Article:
Build America Bonds

BABs or build America bonds are taxable municipal bonds. They first came on the scene in 2009 when President Obama signed the American Recover and Reinvestment Act. The idea was to lower the cost of borrowing in the government sector in order to create more jobs. BABs are basically bonds that are only issued by either the state government or local governments. The interest earned with these types of bonds is subsidized by the U.S. This gave companies incentives to invest and borrow money again for certain government projects. This was greatly needed during the time of the economic slow down.

The current strains that traditional municipal bonds experience during the recession have been relieved by the emergence of BABs. In fact, it is debated whether or not state and local governments would even be able to finance certain projects without using BABs. Projects in the infrastructure field need to be financed regardless of how slow the economy turns down in order to have a functional system. Projects like public schools, transportation, road work, buildings and other types of projects are all funded by municipal bonds. BABs has allowed these government institutions to maintain all these projects at a lower cost than traditional municipal bonds.

The two main types of BABs are known as the “direct payment” and the “tax credit.” Direct payment bonds are paid by the U.S. Treasury to state and local governments. They pay up to 35% of the interest that the bonds may produce. In other words, the U.S. Treasury finances 35% of the coupon’s interest and pays it out to local and state governments. Tax credit works by giving bond holders tax credits up to 35% of the interest that is being earned by these bonds. What does this mean for the average investor and who should invest in BABs?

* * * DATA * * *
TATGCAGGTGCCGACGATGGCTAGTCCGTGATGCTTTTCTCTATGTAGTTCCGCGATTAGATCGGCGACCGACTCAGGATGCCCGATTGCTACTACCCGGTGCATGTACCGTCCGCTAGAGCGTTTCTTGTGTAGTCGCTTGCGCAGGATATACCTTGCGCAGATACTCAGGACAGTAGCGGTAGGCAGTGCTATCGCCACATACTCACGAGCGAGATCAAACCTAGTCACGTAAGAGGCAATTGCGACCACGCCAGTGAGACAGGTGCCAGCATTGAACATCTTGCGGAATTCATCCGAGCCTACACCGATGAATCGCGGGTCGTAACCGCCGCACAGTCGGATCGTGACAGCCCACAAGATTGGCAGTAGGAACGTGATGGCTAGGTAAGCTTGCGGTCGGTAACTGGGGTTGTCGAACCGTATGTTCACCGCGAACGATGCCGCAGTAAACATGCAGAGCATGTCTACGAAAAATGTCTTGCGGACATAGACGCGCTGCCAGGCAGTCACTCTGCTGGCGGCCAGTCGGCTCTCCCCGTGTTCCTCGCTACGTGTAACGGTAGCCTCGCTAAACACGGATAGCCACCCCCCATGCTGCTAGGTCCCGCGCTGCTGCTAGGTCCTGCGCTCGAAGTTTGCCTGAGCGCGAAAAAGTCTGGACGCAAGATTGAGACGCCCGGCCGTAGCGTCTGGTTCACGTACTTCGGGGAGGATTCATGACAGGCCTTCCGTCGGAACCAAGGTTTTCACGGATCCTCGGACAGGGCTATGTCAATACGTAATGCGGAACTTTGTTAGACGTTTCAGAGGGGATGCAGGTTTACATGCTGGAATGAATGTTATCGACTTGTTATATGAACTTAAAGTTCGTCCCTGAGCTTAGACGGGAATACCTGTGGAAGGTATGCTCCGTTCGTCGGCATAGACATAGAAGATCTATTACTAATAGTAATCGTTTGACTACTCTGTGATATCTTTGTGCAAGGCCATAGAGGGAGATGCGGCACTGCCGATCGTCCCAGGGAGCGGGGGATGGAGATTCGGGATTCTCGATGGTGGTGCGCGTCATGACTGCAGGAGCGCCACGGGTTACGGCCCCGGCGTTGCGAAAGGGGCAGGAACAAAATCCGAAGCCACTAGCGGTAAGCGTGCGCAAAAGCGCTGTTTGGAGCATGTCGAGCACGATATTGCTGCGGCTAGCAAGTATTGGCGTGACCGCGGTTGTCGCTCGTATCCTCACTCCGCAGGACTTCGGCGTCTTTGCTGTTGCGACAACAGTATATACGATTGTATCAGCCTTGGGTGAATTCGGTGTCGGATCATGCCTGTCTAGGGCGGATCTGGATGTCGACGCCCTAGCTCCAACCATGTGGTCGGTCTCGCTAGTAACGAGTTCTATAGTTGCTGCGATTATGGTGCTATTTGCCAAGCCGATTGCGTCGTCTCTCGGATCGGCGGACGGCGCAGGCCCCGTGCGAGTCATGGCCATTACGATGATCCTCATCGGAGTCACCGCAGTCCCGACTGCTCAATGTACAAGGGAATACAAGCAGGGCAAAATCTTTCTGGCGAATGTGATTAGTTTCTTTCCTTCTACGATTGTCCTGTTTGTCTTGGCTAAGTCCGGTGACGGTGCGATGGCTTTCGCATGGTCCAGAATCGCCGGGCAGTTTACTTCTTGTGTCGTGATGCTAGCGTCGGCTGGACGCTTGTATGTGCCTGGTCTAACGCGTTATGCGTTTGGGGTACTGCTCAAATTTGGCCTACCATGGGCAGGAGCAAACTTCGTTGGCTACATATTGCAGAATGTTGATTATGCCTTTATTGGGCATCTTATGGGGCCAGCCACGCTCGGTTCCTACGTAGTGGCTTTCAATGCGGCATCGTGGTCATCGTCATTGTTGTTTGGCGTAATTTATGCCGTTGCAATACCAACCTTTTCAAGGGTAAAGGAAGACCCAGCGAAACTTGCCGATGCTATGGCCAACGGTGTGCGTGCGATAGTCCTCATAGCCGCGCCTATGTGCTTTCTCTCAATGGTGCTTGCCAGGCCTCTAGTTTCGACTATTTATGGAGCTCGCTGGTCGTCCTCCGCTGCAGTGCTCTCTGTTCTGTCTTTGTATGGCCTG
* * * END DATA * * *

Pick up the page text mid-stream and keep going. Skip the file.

Any bonds that are subsidized by the federal government are known to create stability within the markets. Foreign investors will take advantage of BABs and other types of bonds. They purchase taxable bonds that pay out interest partially by the U.S. Treasure. This is much like a guarantee for 20 years of a certain amount of interest. However, big corporations and big investors are not the only ones investing in BABs. Since build American bonds have come onto the scene, the individual investor has been taking advantage of the opportunities that are being presented. BABs can be used for pension plans and mutual funds as well.

There are a few facts to consider and all investors should get to know how BABs may be beneficial for their futures. BABs are complex but present interesting opportunities for investors. The longer the investor hangs on to these types of bonds, the more interest they can pay out. Build America bonds are exempt for state taxes within the state of issue. Many investors looking for interest paying investments that are not being taxed by the state government. However, some BABs require the investor to pay federal taxes on the interest that is earned.

Like with any other municipal bonds, BABs has some level of risks that investors ought to be aware of. These risks are the typical risks known as liquidity risks, interest rate risks, credit risks and call risks. Liquidity risks involve not enough investors investing in the bonds that could spark a sell off. Interest rate risks means just what it says, the risk of interest rates changing during the term of the bond. Credit risks involve the issuer defaulting and call risks means at anytime the bonds can be called back. Even though there are risks involved with BAB’s, they still present an opportunity of growth and stability within the markets.

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